Technology Changes Methods of Banking

By Potts, Gregory | THE JOURNAL RECORD, October 5, 1999 | Go to article overview

Technology Changes Methods of Banking


Potts, Gregory, THE JOURNAL RECORD


Driving to the bank isn't as essential for day-to-day customer operations as it once was.

A variety of technologies, such as ATMs, automatic paycheck deposit and other electronic transfers, computerized home banking and touch-tone telephone account information services, have changed the way many people handle their transactions.

In a move that reflects those changes, Bank One Oklahoma has trimmed its hours of operations. The lobbies close an hour earlier now, at 4 p.m. Monday through Thursday. And the drive-thru lanes open 30 minutes later at 8 a.m., but are still available until 6 p.m. Monday through Friday.

"People aren't as tied to the banking center as they used to be," observed Ernie Montoya, area manager for the Bank One Oklahoma Retail Banking Group. "The only thing you can't do on a computer is cash a check."

Montoya said the changes in hours were based on an analysis of customer flow in the state's branches. The bank issued warnings to customers about the schedule changes weeks ahead of time. He said they haven't heard too many complaints.

On the other hand, an opposite trend has occured in recent years as well, but only in grocery-store branches, where extended evening and weekend hours are customary. Bank One Oklahoma does not operate any grocery store branches.

People

Glen Shipley, president of Southwestern Bank and Trust, has been given the additional title of chief executive officer by the company's board of directors. An attorney and CPA, Shipley began a 20-year career in the banking industry in 1978. The Kingfisher native has a bachelor of science in acocunting from Oklahoma State University, completed graduate studies at the Southwestern Graduate School of Banking in Dallas, and graduated cum laude from the Oklahoma City University School of Law, where he received American Jurisprudence awards in bankruptcy and commercial paper.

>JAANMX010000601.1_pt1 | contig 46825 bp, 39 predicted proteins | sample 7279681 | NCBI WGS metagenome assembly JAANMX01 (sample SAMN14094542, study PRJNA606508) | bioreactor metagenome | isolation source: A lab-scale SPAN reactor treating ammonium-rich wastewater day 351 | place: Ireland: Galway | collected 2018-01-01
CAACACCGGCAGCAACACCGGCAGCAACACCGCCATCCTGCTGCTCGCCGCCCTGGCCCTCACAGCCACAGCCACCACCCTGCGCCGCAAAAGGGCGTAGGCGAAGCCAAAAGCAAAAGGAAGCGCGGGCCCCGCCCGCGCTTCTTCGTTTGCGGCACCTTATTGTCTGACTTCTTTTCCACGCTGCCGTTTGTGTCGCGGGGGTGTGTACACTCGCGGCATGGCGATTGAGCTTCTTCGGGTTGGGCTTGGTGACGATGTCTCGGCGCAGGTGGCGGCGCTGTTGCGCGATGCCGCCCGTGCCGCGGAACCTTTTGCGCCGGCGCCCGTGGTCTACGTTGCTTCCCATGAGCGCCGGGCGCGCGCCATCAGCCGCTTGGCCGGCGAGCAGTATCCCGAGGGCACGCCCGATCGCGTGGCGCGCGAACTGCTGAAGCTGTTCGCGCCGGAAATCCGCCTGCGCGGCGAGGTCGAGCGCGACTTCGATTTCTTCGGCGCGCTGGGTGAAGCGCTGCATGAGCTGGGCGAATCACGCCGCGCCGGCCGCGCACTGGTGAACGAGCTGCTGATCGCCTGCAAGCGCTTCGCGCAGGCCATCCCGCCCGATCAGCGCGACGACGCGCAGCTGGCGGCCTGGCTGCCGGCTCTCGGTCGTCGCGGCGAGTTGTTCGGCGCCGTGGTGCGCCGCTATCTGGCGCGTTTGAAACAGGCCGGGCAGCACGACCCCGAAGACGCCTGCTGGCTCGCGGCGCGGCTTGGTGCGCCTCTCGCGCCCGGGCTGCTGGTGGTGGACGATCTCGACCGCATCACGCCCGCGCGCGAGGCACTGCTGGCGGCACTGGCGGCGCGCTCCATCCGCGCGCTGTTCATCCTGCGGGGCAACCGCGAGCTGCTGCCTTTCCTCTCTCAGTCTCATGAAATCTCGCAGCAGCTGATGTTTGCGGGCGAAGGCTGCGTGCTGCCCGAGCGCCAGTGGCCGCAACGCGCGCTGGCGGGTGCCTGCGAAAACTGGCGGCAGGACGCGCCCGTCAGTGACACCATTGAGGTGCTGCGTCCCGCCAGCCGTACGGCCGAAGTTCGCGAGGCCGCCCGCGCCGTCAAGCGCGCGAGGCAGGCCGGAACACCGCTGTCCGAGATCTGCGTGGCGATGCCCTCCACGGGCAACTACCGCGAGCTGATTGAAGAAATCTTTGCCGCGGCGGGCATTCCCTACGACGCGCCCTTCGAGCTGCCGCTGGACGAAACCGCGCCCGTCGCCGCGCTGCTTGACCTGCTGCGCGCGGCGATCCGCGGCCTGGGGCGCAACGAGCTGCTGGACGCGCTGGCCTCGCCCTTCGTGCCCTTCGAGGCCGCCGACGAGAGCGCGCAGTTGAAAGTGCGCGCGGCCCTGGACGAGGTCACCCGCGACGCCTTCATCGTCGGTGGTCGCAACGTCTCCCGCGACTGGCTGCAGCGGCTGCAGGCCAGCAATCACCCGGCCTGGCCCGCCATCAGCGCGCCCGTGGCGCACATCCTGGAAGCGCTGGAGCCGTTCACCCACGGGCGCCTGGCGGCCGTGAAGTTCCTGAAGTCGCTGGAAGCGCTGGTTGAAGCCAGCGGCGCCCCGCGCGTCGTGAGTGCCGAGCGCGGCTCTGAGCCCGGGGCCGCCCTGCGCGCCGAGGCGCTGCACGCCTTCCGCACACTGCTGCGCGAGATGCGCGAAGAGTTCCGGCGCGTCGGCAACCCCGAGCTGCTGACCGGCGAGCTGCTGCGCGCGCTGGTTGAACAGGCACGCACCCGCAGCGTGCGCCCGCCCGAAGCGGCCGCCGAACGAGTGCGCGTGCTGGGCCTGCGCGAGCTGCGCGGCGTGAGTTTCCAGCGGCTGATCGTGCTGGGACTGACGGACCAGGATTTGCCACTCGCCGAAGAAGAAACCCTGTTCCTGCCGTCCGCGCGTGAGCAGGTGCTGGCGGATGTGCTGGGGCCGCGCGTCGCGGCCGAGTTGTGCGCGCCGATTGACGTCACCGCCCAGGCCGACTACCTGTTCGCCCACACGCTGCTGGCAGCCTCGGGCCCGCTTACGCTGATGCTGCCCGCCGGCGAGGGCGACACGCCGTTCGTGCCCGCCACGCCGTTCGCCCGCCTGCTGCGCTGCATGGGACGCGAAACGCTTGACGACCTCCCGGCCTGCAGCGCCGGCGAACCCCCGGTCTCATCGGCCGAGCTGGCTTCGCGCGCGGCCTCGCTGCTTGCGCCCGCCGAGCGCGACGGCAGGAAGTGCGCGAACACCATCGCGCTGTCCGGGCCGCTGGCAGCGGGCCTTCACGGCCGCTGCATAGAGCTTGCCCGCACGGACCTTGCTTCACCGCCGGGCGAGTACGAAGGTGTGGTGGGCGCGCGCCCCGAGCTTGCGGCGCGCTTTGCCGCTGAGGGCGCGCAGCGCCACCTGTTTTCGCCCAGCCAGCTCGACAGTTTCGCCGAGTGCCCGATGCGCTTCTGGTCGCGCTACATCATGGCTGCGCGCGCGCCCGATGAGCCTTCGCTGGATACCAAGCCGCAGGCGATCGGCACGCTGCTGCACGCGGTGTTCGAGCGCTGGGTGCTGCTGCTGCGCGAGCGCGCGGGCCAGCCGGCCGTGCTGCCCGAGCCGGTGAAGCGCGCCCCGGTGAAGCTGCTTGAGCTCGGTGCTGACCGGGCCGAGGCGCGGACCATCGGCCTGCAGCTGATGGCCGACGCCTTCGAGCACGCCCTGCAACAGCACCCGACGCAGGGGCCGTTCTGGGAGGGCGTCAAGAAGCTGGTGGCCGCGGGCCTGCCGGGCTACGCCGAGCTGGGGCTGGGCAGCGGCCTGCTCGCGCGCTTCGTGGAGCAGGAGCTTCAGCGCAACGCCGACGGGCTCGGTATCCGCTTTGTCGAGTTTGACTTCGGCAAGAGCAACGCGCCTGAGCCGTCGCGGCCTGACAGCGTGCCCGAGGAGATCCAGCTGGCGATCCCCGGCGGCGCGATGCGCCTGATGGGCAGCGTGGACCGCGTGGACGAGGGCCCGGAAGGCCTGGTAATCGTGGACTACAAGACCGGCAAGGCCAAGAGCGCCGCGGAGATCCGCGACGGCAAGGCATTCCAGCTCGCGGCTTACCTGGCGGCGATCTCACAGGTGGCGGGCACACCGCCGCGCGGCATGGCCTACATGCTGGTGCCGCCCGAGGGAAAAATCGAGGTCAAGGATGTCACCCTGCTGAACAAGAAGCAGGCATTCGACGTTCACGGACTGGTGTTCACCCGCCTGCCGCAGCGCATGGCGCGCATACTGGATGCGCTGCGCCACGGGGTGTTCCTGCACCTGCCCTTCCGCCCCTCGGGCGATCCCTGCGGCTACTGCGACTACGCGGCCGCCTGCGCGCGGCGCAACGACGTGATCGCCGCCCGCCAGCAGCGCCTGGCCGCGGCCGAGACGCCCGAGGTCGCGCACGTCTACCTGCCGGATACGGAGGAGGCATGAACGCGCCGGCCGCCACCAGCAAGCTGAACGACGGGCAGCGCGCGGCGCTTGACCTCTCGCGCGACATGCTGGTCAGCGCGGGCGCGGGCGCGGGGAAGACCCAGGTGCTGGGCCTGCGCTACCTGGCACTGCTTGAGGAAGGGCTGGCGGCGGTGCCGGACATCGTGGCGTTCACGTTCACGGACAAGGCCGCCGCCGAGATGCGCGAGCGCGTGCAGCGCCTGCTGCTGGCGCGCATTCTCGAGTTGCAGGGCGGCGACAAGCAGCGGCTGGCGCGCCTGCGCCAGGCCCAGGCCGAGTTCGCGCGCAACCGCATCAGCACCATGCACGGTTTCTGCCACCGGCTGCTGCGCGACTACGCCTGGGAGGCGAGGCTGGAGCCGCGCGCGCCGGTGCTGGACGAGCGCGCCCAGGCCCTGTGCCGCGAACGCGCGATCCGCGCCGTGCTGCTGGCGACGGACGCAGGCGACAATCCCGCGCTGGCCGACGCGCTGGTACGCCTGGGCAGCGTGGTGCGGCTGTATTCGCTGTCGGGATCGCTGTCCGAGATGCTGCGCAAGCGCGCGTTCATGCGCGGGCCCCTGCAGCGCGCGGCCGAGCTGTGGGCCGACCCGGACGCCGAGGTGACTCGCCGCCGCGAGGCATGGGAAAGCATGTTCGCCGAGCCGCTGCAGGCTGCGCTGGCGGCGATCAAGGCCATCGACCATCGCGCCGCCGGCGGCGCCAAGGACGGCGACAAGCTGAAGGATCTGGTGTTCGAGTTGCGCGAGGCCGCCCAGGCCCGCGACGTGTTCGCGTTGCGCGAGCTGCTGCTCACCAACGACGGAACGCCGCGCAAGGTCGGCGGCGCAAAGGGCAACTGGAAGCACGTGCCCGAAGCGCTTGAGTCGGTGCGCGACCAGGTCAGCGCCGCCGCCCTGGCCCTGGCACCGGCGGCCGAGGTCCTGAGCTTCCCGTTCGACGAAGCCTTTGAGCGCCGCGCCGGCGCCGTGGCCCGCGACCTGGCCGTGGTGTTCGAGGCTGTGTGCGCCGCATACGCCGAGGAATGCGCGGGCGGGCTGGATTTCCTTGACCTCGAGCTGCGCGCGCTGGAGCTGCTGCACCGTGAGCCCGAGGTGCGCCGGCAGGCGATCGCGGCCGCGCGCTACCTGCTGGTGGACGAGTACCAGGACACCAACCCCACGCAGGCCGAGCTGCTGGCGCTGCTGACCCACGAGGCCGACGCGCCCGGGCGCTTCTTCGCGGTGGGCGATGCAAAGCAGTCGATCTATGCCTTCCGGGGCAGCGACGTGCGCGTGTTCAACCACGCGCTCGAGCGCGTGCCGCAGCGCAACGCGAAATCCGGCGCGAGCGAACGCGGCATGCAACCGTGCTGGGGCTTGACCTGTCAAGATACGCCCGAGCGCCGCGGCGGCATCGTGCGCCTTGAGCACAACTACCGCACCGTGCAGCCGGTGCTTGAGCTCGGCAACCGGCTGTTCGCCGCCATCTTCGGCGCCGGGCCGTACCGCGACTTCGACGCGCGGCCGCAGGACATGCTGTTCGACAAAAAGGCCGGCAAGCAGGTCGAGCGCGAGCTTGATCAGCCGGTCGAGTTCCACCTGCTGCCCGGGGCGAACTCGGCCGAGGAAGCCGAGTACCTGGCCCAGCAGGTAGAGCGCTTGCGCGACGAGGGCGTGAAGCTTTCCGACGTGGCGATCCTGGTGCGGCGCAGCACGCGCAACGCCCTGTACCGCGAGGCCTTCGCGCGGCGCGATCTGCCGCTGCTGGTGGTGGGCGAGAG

The Oklahoma Bankers Association has honored Steven C. Bagwell of Prague and Dywan Coppock of Enid for outstanding work at the 1999 OBA Intermediate School. Bagwell, a consumer loan officer at the Prague National Bank, was selected as the "distinguished graduate and Coppock, the retail lending secretary at Security National Bank in Enid, was named the school's "honors graduate."

Twenty-one bankers graduated from the school, which was conducted in two one-week sessions. The school covers many topics, including economics, marketing, lending, investments, trust services, compliance and legal issues, financial analysis, ethics, human resource management, communications, strategic planning, regulatory examinations, and asset/liability management.

The OBA also recently announced the graduating class of its annual compliance school. The school trains bank employees to cope with the many laws and regulations that affect bank lending and deposit functions. The 1999 class included:

Shon Aguero, First National Bank of Heavner; Gary Amen, First National Bank & Trust of Weatherford; Cata "Dede" Armes, Bank of Elgin; Kathy M. …

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